SYDNEY, AUSTRALIA - DECEMBER 02: A Chimpanzee plays in it's new home at Taronga Zoo on December 2, 2009 in Sydney, Australia. 19 chimpanzees have been relocated to the Orang-utan enclosure. (Photo by Cameron Spencer/Getty Images)
Tommy, a 26-year-old chimpanzee owned by a couple in upstate New York, has a lawyer and a trust fund in a bid by a nonhuman rights group to have him declared the first animal to be considered a person under the law.
In what may be the first case of its kind, the Boston-based Nonhuman Rights Project (NhRP) is asking a court to free Tommy from what they describe as a "small, dank, cement cage in a cavernous dark shed" in Gloversville, N.Y.
NhRP argues, based on "law, science and history" that the chimp has all the rights of habeas corpus -- a writ that requires a person under detention to be brought before a judge -- so that he may be released.
Tommy is on the grounds of Circle L Trailer Sales, Inc. , owned by Patrick and Diane Lavery, according to NhRP.
Diane Lavery told ABCNews.com by phone from her part-time home in Florida that she and her husband had not been served court papers.
"I have no idea what is going on," she said. "I haven't seen anything."
Lavery said they are owners of Circle L Trailer Sales, but when asked about housing a chimpanzee, she said, "no comment."
The group says animals like chimpanzees possess: "complex cognitive abilities as autonomy, self-determination, self-consciousness, awareness of the past, anticipation of the future and the ability to make choices; display complex emotions such as empathy; and construct diverse cultures."
The most important cognitive ability is autonomy, according to NhRP, which includes, "possession of an autobiographical self, episodic memory, self-determination, self-consciousness, self-knowing, self-agency, referential and intentional communication, language planning, mental time-travel," among other traits.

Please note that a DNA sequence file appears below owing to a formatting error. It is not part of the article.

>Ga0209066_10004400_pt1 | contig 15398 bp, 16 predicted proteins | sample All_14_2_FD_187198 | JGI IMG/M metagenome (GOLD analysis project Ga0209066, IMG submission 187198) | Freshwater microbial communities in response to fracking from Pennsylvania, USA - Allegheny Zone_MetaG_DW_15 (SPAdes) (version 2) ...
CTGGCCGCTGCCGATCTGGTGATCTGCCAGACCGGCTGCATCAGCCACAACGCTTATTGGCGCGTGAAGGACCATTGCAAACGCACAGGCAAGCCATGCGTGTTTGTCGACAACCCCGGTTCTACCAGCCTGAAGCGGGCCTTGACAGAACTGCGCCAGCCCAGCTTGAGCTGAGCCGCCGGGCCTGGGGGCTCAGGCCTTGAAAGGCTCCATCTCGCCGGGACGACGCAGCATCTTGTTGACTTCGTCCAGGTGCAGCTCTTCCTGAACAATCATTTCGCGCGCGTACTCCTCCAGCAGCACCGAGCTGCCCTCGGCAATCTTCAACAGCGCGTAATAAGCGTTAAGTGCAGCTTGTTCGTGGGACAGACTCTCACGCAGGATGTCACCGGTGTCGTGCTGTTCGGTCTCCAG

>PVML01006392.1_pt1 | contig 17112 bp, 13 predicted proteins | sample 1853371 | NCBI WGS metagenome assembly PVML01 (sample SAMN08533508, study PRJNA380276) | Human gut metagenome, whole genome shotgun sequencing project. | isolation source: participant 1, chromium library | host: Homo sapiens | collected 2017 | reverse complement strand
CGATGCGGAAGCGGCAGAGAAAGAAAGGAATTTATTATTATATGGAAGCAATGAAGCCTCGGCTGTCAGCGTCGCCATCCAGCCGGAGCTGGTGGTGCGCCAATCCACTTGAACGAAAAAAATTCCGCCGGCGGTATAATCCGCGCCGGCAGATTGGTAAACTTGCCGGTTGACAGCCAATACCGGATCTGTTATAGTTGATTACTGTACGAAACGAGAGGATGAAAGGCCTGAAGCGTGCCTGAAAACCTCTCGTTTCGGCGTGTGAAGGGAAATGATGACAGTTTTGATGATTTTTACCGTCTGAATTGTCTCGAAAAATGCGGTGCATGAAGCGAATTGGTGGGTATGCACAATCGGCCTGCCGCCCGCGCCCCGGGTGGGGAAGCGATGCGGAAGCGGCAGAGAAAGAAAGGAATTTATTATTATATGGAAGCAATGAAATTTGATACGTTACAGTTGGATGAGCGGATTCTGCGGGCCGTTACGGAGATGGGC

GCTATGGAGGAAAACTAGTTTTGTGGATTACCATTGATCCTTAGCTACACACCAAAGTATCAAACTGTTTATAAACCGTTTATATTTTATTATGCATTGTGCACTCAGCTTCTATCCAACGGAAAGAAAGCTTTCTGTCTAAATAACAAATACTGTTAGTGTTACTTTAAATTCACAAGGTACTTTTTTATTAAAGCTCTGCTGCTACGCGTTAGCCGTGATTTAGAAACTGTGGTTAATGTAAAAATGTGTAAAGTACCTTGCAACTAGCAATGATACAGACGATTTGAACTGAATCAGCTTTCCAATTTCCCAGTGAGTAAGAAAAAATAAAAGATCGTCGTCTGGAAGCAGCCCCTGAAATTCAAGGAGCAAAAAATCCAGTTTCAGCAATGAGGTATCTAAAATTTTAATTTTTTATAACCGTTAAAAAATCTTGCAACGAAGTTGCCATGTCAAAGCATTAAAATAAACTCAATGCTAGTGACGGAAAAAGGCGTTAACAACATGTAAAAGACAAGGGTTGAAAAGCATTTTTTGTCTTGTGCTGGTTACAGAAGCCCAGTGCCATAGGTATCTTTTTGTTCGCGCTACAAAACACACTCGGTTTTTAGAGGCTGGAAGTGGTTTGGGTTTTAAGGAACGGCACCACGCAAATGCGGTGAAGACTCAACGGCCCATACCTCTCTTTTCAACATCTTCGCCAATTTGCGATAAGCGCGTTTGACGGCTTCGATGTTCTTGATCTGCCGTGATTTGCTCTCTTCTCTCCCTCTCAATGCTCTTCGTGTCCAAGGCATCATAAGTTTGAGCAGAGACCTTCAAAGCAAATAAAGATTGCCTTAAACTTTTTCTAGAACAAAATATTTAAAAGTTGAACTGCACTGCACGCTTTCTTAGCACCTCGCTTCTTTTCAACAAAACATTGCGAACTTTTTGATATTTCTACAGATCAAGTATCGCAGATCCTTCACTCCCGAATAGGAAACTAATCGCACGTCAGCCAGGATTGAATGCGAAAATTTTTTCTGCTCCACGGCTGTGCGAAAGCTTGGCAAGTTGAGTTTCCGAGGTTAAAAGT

"We think there is sufficient evidence for all four groups of apes as well as elephants, whales and dolphins." -- Steven M. Wise
The petition, filed today in the State of New York Supreme Court of Fulton County, asks that Tommy be granted immediate release, citing common law that has "issued writs of habeas corpus for slaves who were not legal persons at the time so that the issue of personhood and the legality of confinement could be resolved."
"New York statutory and common law do not limit legal personhood to Homo sapiens and have already conferred legal personhood status on non-human domestic animals who are the beneficiaries of trusts," says the petition. "Courts also have routinely extended rights to non-human entities such as corporations."
NhRP argues that these animals deserve fundamental rights such as bodily integrity and bodily liberty, in hopes of breaking down for the first time the barrier between animals and humans.
Today animals cannot be beaten or deprived of food, shelter or medical care, but they are still legally considered property.
"We are talking about bringing these lawsuits on behalf of nonhuman animals because there is a lot of scientific evidence that they, too, are autonomous," said Tommy's self-appointed lawyer, Steven M. Wise, author of "Rattling the Cage: Toward Legal Rights for Animals."
"We think there is sufficient evidence for all four groups of apes as well as elephants, whales and dolphins," he said. "We are going to be busy for a long time."
The organization says it has established a trust for the care of Tommy, who is named as beneficiary.
Wise said he will ask the judge to transfer Tommy to the North American Private Sanctuary Alliance in Wauchula, Fla. Founded in 1993, the 120-acre facility houses 45 great apes, many of them former research animals.
Since 1983, as president of the Animal Legal Defense Fund, Wise said he has taught animal rights at Harvard Law School, authored several books on the subject and organized dozens of volunteers to found NhRP.